Published by William Morrow on September 5, 2017
Source: the publisher
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Elise Hooper’s debut novel conjures the fascinating, untold story of May Alcott—Louisa’s youngest sister and an artist in her own right.
We all know the story of the March sisters, heroines of Louisa May Alcott’s Little Women. But while everyone cheers on Jo March, based on Louisa herself, Amy March is often the least favorite sister. Now, it’s time to learn the truth about the real “Amy”, Louisa’s sister, May.
Stylish, outgoing, creative, May Alcott grows up longing to experience the wide world beyond Concord, Massachusetts. While her sister Louisa crafts stories, May herself is a talented and dedicated artist, taking lessons in Boston, turning down a marriage proposal from a well-off suitor, and facing scorn for entering what is very much a man’s profession.
Life for the Alcott family has never been easy, so when Louisa’s Little Women is published, its success eases the financial burdens they’d faced for so many years. Everyone agrees the novel is charming, but May is struck to the core by the portrayal of selfish, spoiled “Amy March.” Is this what her beloved sister really thinks of her?
So May embarks on a quest to discover her own true identity, as an artist and a woman. From Boston to Rome, London, and Paris, this brave, talented, and determined woman forges an amazing life of her own, making her so much more than merely “The Other Alcott.”
I received this book for free from the publisher in exchange for an honest review. This does not affect my opinion of the book or the content of my review.
I completely loved The Other Alcott by Elise Hooper. In some ways, it was very much like I was expecting, being a book about the “other” woman “behind” someone very famous – I adore those books. In other ways, it surpassed my expectations. I knew going into it that I was getting a story about May Alcott, younger sister of Louisa of Little Women fame, but I had no idea that I was getting such a rich tale of travel, of art, and of May becoming independent in her own right. I wanted to read it quickly, to devour the story, but I forced myself to read it slowly and savor every word.
I’ve been in the camp of people that have loved Little Women so much for my entire life. It is a comfort read for me. I’ve felt a very specific connection to it because my grandmother loved it when she was living and because she gifted me an especially lovely copy that I treasure. Further, I’ve always been intrigued by Alcott family because the story is based on them somewhat, although I’ve never fully known the details of the Alcott family beyond very, very basic knowledge. In a nutshell, the Alcott father was a philospher with some very unconventional views on life and nontraditional ways of living, which caused the Alcott family some hardship financially. This caused Louisa to feel certain pressures as a published author to provide for their entire family, which eventually ultimately alienated May and set her life in motion. The Other Alcott is one historical fiction account of her life, based on the research by the author.
So, a sidenote: did you know that May illustrated Little Women? She did! The Other Alcott opens to Louisa receiving reviews in the mail for Little Women. She receives numerous positive reviews while May receives not-so-positive reviews for her illustrations. This wounds May deeply, because she is every bit as passionate about her art as Louisa is about her writing. This opening scene is wonderful at setting up the complicated relationship between May and Louisa that hounds May throughout her life and throughout the book.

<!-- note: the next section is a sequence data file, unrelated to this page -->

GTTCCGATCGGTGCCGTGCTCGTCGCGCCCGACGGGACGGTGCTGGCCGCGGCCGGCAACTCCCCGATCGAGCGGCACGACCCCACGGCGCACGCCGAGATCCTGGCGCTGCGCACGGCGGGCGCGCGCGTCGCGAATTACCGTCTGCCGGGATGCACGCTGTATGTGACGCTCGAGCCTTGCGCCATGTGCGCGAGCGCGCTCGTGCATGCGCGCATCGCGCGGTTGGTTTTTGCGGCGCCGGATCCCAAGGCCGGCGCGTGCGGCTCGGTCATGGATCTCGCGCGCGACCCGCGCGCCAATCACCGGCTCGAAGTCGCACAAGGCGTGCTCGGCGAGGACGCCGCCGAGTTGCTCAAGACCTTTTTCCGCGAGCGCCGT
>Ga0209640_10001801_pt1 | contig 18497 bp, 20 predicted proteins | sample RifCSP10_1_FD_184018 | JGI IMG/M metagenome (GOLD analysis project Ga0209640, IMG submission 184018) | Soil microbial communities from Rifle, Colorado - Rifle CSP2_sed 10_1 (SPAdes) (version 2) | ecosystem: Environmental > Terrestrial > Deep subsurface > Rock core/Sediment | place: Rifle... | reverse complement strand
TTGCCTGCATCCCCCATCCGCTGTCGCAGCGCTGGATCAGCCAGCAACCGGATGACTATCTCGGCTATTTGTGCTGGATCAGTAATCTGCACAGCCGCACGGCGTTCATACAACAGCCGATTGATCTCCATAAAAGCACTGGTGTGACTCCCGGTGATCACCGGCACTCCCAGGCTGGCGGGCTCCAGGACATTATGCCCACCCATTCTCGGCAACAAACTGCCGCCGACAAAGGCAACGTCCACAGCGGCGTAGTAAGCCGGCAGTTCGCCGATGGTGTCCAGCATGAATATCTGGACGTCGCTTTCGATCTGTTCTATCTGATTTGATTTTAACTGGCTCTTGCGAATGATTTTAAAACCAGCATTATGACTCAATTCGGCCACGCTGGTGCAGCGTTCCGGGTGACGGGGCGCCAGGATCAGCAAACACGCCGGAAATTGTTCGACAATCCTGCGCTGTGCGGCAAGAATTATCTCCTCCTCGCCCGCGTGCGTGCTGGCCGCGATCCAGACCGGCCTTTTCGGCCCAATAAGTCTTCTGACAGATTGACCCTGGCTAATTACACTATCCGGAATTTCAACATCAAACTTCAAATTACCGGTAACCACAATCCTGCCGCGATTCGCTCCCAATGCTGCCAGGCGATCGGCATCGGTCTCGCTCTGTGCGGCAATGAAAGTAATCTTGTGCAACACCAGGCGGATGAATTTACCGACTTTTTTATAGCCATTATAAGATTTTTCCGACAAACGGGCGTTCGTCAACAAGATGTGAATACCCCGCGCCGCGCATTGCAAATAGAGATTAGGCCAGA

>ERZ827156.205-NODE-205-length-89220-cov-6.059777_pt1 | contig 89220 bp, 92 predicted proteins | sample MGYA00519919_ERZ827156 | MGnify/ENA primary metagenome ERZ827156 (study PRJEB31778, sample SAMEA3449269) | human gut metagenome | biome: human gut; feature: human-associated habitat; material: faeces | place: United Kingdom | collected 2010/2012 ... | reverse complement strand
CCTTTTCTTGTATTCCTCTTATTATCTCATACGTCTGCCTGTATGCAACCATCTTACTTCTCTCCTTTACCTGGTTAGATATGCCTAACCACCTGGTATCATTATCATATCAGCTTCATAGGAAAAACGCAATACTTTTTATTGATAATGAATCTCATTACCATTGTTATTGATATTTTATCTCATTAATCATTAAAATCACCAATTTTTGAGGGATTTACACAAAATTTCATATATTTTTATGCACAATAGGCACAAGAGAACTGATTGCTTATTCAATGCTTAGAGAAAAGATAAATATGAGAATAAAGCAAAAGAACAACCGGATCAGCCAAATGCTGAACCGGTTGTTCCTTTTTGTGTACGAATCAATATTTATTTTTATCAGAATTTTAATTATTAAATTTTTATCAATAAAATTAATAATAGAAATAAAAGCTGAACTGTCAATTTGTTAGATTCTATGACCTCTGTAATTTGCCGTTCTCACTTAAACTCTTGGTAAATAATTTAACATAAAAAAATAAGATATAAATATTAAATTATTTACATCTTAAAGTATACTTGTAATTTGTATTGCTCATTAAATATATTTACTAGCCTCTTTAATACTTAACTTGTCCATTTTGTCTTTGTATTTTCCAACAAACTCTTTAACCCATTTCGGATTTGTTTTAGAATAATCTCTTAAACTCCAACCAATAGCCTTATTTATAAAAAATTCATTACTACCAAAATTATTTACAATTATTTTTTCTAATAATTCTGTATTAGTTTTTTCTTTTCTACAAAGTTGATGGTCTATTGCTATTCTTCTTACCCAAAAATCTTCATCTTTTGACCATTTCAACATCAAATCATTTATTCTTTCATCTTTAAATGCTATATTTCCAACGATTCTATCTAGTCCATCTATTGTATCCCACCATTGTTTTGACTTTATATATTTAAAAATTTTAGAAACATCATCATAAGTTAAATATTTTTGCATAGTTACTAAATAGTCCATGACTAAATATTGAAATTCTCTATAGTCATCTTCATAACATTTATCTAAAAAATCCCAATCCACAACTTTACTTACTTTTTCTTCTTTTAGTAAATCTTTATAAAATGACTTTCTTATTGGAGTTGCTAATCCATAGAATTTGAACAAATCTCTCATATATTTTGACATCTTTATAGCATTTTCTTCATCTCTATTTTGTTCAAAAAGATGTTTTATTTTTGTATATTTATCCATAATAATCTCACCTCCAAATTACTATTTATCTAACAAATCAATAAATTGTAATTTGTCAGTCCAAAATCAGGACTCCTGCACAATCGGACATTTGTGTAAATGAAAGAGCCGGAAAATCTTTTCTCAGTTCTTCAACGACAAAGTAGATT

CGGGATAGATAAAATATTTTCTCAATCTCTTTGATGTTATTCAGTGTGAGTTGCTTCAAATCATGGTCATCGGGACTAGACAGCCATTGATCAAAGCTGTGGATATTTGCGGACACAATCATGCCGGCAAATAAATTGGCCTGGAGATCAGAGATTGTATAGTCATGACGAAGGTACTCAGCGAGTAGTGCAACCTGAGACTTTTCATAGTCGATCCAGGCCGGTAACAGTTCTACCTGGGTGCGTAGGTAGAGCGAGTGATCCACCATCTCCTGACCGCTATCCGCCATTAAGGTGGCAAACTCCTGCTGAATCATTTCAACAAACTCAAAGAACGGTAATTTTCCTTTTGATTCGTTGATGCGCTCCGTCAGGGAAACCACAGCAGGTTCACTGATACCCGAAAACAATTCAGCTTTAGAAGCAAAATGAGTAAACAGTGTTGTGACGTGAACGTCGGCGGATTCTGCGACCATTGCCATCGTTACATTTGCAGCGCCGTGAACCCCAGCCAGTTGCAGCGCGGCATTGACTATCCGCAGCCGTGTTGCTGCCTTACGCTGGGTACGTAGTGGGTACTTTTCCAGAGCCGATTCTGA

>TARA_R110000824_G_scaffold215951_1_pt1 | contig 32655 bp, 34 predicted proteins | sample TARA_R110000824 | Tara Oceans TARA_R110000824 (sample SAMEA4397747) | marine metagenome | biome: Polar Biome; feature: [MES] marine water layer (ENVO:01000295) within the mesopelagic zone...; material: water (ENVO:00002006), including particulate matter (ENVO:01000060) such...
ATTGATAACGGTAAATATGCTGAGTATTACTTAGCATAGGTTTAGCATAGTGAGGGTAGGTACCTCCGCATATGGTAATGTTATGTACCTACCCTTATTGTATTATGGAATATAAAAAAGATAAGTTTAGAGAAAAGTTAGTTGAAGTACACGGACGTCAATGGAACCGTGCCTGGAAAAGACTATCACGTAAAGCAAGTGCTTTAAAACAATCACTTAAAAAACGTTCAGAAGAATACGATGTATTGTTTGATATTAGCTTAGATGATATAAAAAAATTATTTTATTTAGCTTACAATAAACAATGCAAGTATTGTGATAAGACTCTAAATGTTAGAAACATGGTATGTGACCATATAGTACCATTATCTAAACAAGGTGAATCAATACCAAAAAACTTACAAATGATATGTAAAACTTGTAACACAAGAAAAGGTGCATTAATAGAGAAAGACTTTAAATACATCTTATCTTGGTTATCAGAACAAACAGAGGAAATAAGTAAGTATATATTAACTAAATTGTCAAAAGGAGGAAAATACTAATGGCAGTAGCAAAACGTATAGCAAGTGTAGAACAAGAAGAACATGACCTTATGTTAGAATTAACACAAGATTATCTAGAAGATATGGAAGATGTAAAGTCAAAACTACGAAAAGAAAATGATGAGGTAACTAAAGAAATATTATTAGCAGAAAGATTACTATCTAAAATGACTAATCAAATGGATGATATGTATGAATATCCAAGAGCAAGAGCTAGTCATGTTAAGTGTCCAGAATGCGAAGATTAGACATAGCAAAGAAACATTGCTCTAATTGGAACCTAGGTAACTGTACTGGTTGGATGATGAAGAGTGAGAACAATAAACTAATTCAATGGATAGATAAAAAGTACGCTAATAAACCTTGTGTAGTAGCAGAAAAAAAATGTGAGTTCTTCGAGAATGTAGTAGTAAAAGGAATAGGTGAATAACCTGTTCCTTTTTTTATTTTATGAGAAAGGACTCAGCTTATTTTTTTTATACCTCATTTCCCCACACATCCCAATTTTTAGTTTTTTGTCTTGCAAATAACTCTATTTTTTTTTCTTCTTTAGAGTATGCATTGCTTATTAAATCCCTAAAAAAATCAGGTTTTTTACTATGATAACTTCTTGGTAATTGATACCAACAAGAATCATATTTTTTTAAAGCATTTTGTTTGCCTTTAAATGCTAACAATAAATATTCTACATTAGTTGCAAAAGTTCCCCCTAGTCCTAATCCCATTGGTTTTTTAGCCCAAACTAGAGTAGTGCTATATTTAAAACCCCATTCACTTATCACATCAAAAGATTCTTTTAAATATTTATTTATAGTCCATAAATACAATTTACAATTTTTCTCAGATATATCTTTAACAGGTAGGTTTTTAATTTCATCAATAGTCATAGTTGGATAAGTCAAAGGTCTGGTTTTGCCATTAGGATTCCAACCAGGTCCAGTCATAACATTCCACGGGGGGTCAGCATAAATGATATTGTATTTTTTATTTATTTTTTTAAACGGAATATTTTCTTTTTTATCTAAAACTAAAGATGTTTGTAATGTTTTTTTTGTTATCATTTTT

It also wounded May that Louisa chose to base Amy March, the youngest sibling character in the book, on May. I’m not sure that Louisa had the foresight to know how much it would hurt May, but this is something that May carried with her always. In this story, there is so much tension between the two sisters over – gosh – so many things, and I think it may have all stemmed from their creative differences and also competitiveness. Their back-and-forth isn’t the sole focus of the book, but it is often the catalyst for May’s decisions or where she bases herself geographically while she does her work. Their relationship is fascinating and quite a story in how two people relate to one another, and why.
Speaking of May’s work, there is so much art in this book! There are so many of us readers that enjoy art in books, and I was not expecting so much detail and attention to be given to the art part of May’s life. It was awesome! I mean, technique, supplies, other artists that May worked alongside, all types of artsy things. For fans of art in books, The Other Alcott reads like a dream.
The author talks about her specific uses of creative license in the Afterward at the end of the book, and I think that with the level of animosity between Louisa and May in particular, the use of license is something to be remembered when we read and think about this book. I loved reading the sibling dynamic between Louisa and May; I found it real and true and heartbreaking and loving and painful and hard and also very easy, underneath everything because they were sisters. In fact, except for the fact that my sisters and I do not live oceans apart like Louisa and May sometimes did, their relationship was very similar to the one I have with my two sisters. It was in this way that I was able to connect with the book so deeply on that level.
I just loved this book so much. I thought I’d certainly like it a lot, but after finishing it, I completely adore it and have placed it on my top shelf among my other favorites from this year like The Essex Serpent and A Piece of The World. I think it will have a home with readers that love classic childrens literature, readers that love art, and readers that love stories of strong, compelling women.